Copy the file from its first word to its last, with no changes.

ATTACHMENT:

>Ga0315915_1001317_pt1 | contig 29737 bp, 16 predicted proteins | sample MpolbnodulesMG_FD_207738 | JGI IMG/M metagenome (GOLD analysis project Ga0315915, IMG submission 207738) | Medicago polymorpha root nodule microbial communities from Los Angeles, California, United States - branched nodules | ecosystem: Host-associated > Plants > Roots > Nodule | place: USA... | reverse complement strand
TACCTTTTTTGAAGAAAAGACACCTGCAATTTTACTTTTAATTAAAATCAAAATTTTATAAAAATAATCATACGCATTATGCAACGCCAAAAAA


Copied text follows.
>Ga0315915_1001317_pt1 | contig 29737 bp, 16 predicted proteins | sample MpolbnodulesMG_FD_207738 | JGI IMG/M metagenome (GOLD analysis project Ga0315915, IMG submission 207738) | Medicago polymorpha root nodule microbial communities from Los Angeles, California, United States - branched nodules | ecosystem: Host-associated > Plants > Roots > Nodule | place: USA... | reverse complement strand
TACCTTTTTTGAAGAAAAGACACCTGCAATTTTACTTTTAATTAAAATCAAAATTTTATAAAAATAATCATACGCATTATGCAACGCCAAAAAA